Exercising while pregnant offers multiple health benefits. It may decrease your risk of gestational diabetes (diabetes that develops during pregnancy) or preeclampsia (a condition leads to high blood pressure in pregnant women). Staying active while pregnant may also reduce back pain, assist in controlling weight gain and promote healthy weight loss after delivery.
Before starting an exercise routine, it’s important to talk with your OBGYN. Generally speaking, if you have been physically active before pregnancy you should be okay to continue exercise throughout your pregnancy, with a few modifications, since pregnancy can affect your body in the following ways:
- Joints – some of the hormones released during pregnancy can cause changes to ligaments, which may make your joints more flexible and prone to injury
- Balance – the changes to your body and additional weight in your front causes a shift in your center of gravity, leading to challenges with balance
- Breathing – during pregnancy your body requires more oxygen, this can cause shortness of breath during exercise, and, as the baby grows and develops, there may be increased pressure on your diaphragm, which can also cause shortness of breath
Because of these changes, it is important to focus on lower impact exercises (e.g. walking, swimming, tennis, or riding a stationary bike) and avoid contact sports (e.g. basketball, soccer, or boxing) or activities that have a high risk of falling (e.g. skiing, gymnastics, or horseback riding). Exercise in a hot or humid environment, including hot yoga,should be avoided because it may put extra stress on your pregnant body.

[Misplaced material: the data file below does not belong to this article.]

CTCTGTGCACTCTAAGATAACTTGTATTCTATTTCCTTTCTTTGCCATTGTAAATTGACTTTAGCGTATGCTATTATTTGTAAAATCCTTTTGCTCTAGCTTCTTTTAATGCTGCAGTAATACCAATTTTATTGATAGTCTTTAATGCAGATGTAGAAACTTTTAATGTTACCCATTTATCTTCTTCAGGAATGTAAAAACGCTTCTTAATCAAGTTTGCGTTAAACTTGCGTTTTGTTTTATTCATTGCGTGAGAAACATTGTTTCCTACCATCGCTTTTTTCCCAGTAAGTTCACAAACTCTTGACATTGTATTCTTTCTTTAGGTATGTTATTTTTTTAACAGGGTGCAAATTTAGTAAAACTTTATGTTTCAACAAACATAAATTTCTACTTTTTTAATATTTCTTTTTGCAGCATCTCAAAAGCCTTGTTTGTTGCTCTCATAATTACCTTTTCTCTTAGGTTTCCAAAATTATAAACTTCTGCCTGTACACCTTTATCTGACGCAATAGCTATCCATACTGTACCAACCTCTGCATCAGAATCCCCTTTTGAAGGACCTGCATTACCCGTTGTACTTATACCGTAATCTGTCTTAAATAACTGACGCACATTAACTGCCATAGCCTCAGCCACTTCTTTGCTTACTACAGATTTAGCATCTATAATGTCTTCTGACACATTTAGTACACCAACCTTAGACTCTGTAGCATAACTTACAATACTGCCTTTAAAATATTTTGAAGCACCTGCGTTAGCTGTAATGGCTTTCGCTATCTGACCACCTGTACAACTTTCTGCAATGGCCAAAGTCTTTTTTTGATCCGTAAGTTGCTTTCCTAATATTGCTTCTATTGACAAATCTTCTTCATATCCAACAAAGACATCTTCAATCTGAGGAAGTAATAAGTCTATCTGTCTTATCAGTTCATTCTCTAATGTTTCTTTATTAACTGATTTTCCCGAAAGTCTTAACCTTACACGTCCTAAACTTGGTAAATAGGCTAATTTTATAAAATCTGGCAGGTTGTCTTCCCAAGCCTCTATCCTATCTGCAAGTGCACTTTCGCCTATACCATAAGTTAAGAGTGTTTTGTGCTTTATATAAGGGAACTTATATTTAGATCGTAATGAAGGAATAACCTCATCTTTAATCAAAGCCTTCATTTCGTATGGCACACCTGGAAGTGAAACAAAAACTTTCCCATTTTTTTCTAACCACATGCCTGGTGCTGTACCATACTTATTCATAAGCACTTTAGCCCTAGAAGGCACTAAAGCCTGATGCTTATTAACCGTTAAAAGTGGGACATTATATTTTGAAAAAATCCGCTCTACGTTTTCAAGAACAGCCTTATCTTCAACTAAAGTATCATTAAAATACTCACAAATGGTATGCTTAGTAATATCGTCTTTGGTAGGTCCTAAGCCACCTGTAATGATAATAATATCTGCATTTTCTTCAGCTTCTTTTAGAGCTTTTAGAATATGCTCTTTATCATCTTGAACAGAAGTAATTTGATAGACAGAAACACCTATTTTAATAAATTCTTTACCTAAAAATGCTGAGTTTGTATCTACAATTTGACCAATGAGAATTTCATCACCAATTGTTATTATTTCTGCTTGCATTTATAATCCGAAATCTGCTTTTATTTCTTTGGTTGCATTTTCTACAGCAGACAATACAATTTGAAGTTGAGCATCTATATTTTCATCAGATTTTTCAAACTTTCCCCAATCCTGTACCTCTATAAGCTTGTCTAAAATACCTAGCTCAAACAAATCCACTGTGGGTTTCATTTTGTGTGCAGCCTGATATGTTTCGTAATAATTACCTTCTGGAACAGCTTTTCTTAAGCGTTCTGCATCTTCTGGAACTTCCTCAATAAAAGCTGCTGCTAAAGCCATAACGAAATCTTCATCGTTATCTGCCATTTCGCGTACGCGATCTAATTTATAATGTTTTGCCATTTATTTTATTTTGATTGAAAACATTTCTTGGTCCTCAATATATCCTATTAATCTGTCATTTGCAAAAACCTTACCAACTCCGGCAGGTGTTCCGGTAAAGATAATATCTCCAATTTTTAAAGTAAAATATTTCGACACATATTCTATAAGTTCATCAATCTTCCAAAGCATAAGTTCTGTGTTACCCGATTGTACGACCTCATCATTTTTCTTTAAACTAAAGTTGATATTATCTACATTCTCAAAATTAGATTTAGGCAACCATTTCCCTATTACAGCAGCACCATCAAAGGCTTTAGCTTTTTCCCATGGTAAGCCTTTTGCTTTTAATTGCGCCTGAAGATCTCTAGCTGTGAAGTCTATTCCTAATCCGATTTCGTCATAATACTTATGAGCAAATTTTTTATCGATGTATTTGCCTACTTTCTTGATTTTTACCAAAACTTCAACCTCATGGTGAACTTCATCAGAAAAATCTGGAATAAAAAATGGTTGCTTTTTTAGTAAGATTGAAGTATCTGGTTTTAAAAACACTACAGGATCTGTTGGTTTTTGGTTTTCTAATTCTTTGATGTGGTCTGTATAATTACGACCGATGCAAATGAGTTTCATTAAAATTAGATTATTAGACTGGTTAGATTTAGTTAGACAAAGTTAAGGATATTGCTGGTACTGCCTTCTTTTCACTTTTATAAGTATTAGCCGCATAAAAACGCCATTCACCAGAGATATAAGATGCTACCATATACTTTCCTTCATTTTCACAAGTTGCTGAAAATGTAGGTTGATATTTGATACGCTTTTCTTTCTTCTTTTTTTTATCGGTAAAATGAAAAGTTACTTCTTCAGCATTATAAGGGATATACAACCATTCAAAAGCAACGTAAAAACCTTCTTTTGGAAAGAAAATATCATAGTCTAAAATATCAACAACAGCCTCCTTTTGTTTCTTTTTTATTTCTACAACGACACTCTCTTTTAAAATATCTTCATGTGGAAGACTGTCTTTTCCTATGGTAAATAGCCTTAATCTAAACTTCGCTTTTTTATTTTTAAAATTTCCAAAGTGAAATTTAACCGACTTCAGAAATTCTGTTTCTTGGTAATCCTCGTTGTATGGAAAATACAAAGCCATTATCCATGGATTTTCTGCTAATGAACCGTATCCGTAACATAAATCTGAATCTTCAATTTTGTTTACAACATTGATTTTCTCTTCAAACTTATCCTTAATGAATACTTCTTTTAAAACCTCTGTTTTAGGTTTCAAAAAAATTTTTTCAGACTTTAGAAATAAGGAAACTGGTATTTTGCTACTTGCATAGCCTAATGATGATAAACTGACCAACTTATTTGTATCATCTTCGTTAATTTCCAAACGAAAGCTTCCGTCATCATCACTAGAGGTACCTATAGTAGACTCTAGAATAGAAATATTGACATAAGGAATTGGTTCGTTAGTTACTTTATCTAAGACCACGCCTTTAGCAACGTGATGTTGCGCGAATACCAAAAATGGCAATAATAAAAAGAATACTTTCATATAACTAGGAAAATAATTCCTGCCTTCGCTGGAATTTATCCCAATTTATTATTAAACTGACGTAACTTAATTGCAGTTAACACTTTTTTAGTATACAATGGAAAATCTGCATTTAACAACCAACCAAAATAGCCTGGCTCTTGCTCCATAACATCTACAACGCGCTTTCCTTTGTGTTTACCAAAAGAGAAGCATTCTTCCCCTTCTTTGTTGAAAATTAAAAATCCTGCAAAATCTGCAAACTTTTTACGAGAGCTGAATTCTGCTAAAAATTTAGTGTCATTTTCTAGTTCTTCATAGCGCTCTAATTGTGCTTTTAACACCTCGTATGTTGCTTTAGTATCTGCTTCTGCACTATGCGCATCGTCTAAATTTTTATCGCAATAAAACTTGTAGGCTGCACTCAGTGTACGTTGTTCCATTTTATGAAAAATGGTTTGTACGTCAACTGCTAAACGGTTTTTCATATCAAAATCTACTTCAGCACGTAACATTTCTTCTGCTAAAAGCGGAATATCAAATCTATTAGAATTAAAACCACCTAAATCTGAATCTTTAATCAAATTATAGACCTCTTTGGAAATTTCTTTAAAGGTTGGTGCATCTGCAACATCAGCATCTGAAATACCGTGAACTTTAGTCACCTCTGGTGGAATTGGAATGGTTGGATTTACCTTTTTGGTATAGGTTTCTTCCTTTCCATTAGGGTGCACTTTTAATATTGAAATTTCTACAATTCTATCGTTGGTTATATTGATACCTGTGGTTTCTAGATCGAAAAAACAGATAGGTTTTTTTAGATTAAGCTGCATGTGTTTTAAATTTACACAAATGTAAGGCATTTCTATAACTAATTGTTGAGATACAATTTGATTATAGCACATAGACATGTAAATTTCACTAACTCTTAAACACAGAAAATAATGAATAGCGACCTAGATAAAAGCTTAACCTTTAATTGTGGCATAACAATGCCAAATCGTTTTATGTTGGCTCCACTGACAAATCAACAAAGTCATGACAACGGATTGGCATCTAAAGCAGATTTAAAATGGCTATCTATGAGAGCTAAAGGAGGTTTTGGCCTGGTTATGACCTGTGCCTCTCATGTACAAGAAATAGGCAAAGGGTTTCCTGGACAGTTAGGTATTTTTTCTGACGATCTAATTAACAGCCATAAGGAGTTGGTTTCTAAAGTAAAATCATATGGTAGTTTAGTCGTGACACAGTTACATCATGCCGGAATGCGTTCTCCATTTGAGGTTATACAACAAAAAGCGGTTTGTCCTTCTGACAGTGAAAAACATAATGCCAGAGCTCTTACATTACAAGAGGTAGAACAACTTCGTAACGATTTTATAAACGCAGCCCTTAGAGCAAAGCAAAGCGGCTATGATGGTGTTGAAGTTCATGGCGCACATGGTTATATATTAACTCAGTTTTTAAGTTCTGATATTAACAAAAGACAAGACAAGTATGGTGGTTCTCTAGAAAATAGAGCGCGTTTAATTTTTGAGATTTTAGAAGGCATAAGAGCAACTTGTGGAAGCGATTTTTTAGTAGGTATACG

If exercise is new to your routine, talk to your obstetrician about developing an exercise plan. It’s best to start slowly and gradually increase. Begin with a low impact exercise (e.g. walking) for 5 minutes and increase in 5-minute increments each week until you are able to sustain 30 minutes of exercise.
Stop exercising and speak to you OBGYN, if you experience any of the following symptoms:
- Vaginal bleeding
- Lightheadedness or dizziness
- Chest pain
- Regular, painful contractions
Some complications make exercising while pregnant unsafe, so women with the following complications should avoid exercise and speak to their OBGYN:
- Multiples and risk factors for premature labor
- Weak cervix
- Low placenta
Exercising while pregnant is healthy for both you and your baby. Maintaining a fitness routine throughout pregnancy can increase your energy level, help you sleep better and may even reduce the length of active labor. For added benefit – encourage your partner and family to get involved, too.